LRC reports satisfaction from LED users in long-term care facility

Jan. 17, 2005
A new study from the Lighting Research Center (LRC) is showing how innovative lighting designs and advanced technologies, including LEDs, photosensors and occupancy sensors, can assist residents in long-term care facilities.
In a pilot demonstration study at Schuyler Ridge Residential Health Care, a 120-resident skilled nursing facility in Clifton Park, New York, LRC researchers installed automated LEDs to determine whether energy-efficient lighting solutions could improve the comfort and care of seniors, assist the nursing staff in their nightly rounds, and help residents navigate facility hallways.
Bedframe lighting

Patients at Schuyler Ridge often find it difficult to get out of bed at night because the lighting controls are out of reach. Additionally, nurses check patients several times during the night by repeatedly turning on the overhead lighting, which is uncomfortably bright and disturbs patients' sleep.

The LRC team determined that an automated, non-disturbing lighting scheme could be designed to help patients get in and out of bed at night, as well as give nurses enough light for their rounds. Hallways could be distinguished through the use of colored lighting, which theoretically would serve as a navigational guide for residents and visitors.

Custom LED fixtures were installed in four patient bedrooms and bathrooms and in one hallway. LRC researchers mounted amber-colored LEDs under each bed frame, around the bathroom door, and under the bathroom mirror and handrail.
Bathroom lighting

Jean Paul Freyssinier, LRC lighting design specialist, says the bed frame lighting was selected specifically to illuminate the floor, allowing patients and nurses a clear passage during the night. "By putting the light on the floor where it is needed, we can use fewer lumens and less power than with overhead lighting," he says.

The doorframe lighting system created enough indirect light to adequately illuminate the room without causing glare. An occupancy sensor slowly turned the lights on when a patient got out of bed or a nurse walked into the room. Hallway lights were mounted to the backside of a handrail and remained switched on.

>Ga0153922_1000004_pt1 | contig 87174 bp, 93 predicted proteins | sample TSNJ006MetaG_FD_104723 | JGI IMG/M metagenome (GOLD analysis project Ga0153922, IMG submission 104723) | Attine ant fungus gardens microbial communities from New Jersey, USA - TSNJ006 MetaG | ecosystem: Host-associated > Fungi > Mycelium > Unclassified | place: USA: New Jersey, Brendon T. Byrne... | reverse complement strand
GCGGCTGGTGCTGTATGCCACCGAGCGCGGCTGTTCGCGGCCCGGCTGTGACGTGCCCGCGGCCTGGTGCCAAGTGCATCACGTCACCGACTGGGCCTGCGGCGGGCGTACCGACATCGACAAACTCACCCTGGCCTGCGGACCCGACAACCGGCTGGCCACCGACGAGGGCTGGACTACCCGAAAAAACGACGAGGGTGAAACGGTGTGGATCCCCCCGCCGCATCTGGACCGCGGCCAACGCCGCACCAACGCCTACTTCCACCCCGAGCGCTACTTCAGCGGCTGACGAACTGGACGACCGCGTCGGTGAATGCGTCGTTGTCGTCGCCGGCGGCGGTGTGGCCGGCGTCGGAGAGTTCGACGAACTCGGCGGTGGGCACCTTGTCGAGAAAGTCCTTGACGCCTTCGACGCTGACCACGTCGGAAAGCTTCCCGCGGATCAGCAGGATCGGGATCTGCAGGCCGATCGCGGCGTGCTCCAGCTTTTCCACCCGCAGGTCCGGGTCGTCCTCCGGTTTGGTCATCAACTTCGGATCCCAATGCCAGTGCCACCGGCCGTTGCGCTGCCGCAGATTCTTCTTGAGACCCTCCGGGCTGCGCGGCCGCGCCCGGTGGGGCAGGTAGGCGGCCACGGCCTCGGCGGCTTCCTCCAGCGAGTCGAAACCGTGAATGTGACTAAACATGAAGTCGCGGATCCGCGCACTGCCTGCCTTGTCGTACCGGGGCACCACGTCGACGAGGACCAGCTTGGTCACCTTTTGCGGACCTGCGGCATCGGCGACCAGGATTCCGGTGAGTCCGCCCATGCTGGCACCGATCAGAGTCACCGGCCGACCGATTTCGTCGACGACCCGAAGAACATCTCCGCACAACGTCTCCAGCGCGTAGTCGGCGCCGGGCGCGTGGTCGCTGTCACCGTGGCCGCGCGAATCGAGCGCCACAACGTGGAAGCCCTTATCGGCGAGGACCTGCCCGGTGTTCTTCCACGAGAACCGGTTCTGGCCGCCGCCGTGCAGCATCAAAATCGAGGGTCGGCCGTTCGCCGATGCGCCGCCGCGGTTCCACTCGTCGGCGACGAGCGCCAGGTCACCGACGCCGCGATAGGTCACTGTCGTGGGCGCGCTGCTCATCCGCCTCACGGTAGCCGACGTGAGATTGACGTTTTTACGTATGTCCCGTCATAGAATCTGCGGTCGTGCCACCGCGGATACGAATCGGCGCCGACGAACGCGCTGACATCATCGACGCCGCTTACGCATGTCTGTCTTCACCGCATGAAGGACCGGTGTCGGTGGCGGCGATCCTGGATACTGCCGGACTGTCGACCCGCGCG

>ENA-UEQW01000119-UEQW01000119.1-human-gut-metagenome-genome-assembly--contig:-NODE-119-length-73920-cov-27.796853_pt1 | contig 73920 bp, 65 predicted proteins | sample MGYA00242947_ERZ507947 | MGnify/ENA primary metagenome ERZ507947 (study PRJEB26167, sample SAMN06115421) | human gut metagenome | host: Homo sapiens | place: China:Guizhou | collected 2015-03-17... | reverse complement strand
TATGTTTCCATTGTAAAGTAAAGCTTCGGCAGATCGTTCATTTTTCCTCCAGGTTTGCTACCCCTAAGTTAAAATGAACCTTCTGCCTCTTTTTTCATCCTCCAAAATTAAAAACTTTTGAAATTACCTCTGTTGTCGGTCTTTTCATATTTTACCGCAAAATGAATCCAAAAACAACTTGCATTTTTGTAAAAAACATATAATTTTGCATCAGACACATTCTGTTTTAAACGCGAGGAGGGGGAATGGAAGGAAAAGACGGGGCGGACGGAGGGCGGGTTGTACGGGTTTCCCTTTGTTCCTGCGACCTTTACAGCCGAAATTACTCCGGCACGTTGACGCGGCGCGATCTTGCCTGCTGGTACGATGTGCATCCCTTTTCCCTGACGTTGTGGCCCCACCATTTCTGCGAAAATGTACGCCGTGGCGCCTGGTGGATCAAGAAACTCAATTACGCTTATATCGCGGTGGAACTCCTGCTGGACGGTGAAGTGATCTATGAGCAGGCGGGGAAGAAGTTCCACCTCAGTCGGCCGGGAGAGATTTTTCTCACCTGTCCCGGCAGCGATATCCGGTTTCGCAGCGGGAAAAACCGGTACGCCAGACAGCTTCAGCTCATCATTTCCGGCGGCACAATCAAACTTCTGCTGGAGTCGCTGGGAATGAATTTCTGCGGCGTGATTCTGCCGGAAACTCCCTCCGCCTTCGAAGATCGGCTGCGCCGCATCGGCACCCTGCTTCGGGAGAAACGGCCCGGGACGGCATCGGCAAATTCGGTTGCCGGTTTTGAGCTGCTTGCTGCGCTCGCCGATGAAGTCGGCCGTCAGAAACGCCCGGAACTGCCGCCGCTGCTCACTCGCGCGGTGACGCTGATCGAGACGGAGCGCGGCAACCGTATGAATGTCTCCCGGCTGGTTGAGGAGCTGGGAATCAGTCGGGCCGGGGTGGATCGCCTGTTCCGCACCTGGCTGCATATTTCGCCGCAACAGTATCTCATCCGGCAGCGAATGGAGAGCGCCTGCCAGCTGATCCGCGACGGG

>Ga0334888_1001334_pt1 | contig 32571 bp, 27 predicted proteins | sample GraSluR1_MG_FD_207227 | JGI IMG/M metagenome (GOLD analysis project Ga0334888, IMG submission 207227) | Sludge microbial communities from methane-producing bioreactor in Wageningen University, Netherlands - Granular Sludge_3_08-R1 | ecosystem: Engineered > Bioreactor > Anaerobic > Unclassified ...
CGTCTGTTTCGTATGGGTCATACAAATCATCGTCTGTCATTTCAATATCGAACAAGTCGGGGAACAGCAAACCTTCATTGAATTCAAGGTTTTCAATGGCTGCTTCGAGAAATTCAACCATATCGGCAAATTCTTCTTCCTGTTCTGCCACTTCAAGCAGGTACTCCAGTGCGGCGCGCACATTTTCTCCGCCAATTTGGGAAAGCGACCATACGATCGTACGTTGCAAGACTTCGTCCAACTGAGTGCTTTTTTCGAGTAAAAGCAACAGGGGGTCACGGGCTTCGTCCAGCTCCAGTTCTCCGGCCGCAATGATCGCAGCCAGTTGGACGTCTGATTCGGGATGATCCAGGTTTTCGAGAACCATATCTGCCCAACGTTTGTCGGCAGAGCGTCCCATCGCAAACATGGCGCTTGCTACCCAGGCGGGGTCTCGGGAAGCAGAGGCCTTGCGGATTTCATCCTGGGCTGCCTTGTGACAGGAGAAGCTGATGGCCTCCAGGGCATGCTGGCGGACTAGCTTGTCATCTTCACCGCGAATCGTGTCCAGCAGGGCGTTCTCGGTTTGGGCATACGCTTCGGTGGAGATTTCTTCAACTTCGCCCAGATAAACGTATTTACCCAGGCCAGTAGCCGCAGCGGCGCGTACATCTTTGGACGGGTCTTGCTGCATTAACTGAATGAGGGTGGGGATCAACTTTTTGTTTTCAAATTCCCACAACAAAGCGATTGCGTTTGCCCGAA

Surveys conducted with patients and staff reported no problems with sleep disturbance or discomfort with the LED lighting. Nurses confirmed that there was enough light in the bedrooms to perform their rounds and said the automated lighting was convenient and useful; however, nurses commented that more light in bathrooms was needed.

"The responses we received show that there is an opportunity and need for innovative lighting designed specifically for seniors and staff in long-term care facilities," said LRC light and health researcher Mariana Figueiro.

The study was sponsored by the ASSIST group and OSRAM Opto Semiconductors. After completing the study, the LRC made arrangements with OSRAM Opto Semiconductors to donate the automated LED systems used in the experiments to Schuyler Ridge.

Figueiro notes that the next steps will be education - both for senior-care workers and manufacturers - and working with manufacturers to develop LED lighting products that can be purchased off-the-shelf.

"Right now, elderly-care facilities cannot easily purchase and install LED systems that will allow them to replicate the study's designs," says Figueiro. Cost is also an issue, she says; however, with greater availability and demand for such systems, prices are likely to come to down in the future.